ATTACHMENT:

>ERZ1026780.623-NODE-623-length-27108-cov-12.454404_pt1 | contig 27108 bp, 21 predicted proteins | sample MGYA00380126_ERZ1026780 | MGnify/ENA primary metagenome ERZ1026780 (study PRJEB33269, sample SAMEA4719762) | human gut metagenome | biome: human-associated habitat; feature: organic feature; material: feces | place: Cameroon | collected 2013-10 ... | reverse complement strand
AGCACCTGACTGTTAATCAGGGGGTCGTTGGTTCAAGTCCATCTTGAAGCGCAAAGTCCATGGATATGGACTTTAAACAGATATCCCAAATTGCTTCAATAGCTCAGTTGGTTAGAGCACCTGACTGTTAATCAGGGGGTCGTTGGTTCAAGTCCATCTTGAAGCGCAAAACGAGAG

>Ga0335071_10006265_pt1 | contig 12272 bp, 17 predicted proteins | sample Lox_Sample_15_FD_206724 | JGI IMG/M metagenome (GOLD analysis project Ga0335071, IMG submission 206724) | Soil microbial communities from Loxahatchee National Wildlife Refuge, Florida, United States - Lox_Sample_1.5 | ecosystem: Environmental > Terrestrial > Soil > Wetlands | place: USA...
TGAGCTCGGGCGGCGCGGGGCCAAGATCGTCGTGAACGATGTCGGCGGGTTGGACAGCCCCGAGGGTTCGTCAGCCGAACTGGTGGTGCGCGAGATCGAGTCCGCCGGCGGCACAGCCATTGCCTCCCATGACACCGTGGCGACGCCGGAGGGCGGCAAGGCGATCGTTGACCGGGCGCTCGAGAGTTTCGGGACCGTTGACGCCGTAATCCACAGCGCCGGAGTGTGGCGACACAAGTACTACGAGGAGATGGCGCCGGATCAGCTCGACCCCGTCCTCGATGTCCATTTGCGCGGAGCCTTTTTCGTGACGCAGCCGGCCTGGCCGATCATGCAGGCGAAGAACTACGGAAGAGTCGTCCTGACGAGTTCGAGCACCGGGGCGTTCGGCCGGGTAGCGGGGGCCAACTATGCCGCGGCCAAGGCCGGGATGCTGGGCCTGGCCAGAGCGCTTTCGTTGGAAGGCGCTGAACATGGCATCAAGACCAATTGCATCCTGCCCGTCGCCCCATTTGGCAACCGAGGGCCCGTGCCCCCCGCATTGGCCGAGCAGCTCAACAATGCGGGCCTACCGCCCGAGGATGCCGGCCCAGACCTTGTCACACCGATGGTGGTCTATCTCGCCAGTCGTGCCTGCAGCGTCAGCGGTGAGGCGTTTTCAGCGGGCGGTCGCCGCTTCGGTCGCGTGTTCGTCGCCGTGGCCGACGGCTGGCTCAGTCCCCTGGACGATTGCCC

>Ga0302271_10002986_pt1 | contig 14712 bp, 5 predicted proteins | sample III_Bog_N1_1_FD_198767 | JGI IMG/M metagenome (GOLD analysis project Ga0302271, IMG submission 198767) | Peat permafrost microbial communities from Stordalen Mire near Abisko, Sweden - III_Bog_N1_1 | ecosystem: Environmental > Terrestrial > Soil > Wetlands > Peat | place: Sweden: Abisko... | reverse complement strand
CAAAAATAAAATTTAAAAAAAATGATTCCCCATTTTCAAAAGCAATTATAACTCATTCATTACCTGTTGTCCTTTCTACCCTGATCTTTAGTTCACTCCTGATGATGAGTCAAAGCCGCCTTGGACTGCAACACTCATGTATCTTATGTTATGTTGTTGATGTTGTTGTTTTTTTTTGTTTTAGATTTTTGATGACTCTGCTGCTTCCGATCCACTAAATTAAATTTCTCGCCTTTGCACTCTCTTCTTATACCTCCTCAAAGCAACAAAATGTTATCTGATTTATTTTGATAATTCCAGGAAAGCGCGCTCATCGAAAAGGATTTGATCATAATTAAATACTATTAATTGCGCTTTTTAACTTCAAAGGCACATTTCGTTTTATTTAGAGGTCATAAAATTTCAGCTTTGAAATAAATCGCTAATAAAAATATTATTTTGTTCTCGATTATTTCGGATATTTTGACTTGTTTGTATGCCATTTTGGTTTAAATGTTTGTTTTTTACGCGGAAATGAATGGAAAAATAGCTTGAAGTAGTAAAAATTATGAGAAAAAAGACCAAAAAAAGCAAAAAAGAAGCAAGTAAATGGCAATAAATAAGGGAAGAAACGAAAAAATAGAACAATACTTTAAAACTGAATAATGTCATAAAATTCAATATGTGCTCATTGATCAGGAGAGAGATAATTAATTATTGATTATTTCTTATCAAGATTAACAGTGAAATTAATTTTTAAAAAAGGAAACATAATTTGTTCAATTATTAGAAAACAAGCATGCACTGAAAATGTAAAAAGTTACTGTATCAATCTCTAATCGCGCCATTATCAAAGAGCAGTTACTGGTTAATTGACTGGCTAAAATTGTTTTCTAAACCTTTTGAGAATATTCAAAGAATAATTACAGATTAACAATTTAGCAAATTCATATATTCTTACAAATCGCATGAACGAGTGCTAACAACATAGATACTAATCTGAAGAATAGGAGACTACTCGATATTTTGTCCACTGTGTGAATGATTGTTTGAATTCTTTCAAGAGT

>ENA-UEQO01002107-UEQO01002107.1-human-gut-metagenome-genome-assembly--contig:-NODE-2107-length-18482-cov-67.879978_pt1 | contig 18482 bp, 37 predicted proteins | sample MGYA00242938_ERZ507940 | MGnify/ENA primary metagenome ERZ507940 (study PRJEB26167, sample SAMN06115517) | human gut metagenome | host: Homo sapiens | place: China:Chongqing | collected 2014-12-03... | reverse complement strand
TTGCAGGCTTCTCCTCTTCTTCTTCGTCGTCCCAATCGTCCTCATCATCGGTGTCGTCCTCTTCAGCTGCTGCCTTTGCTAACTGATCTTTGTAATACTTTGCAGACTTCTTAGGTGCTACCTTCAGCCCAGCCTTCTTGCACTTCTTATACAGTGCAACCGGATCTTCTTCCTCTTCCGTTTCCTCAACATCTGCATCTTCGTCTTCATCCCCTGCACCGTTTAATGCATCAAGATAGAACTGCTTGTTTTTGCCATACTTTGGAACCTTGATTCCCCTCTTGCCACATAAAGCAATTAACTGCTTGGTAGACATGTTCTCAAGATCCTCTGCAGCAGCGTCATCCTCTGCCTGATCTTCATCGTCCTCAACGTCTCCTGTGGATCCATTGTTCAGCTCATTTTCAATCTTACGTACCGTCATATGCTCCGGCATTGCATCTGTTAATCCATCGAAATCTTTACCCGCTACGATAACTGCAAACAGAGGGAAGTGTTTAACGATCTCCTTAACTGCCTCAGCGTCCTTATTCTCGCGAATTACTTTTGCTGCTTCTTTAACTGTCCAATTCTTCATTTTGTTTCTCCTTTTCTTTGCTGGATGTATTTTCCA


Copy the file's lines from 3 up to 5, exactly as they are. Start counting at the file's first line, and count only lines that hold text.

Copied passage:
>Ga0335071_10006265_pt1 | contig 12272 bp, 17 predicted proteins | sample Lox_Sample_15_FD_206724 | JGI IMG/M metagenome (GOLD analysis project Ga0335071, IMG submission 206724) | Soil microbial communities from Loxahatchee National Wildlife Refuge, Florida, United States - Lox_Sample_1.5 | ecosystem: Environmental > Terrestrial > Soil > Wetlands | place: USA...
TGAGCTCGGGCGGCGCGGGGCCAAGATCGTCGTGAACGATGTCGGCGGGTTGGACAGCCCCGAGGGTTCGTCAGCCGAACTGGTGGTGCGCGAGATCGAGTCCGCCGGCGGCACAGCCATTGCCTCCCATGACACCGTGGCGACGCCGGAGGGCGGCAAGGCGATCGTTGACCGGGCGCTCGAGAGTTTCGGGACCGTTGACGCCGTAATCCACAGCGCCGGAGTGTGGCGACACAAGTACTACGAGGAGATGGCGCCGGATCAGCTCGACCCCGTCCTCGATGTCCATTTGCGCGGAGCCTTTTTCGTGACGCAGCCGGCCTGGCCGATCATGCAGGCGAAGAACTACGGAAGAGTCGTCCTGACGAGTTCGAGCACCGGGGCGTTCGGCCGGGTAGCGGGGGCCAACTATGCCGCGGCCAAGGCCGGGATGCTGGGCCTGGCCAGAGCGCTTTCGTTGGAAGGCGCTGAACATGGCATCAAGACCAATTGCATCCTGCCCGTCGCCCCATTTGGCAACCGAGGGCCCGTGCCCCCCGCATTGGCCGAGCAGCTCAACAATGCGGGCCTACCGCCCGAGGATGCCGGCCCAGACCTTGTCACACCGATGGTGGTCTATCTCGCCAGTCGTGCCTGCAGCGTCAGCGGTGAGGCGTTTTCAGCGGGCGGTCGCCGCTTCGGTCGCGTGTTCGTCGCCGTGGCCGACGGCTGGCTCAGTCCCCTGGACGATTGCCC

>Ga0302271_10002986_pt1 | contig 14712 bp, 5 predicted proteins | sample III_Bog_N1_1_FD_198767 | JGI IMG/M metagenome (GOLD analysis project Ga0302271, IMG submission 198767) | Peat permafrost microbial communities from Stordalen Mire near Abisko, Sweden - III_Bog_N1_1 | ecosystem: Environmental > Terrestrial > Soil > Wetlands > Peat | place: Sweden: Abisko... | reverse complement strand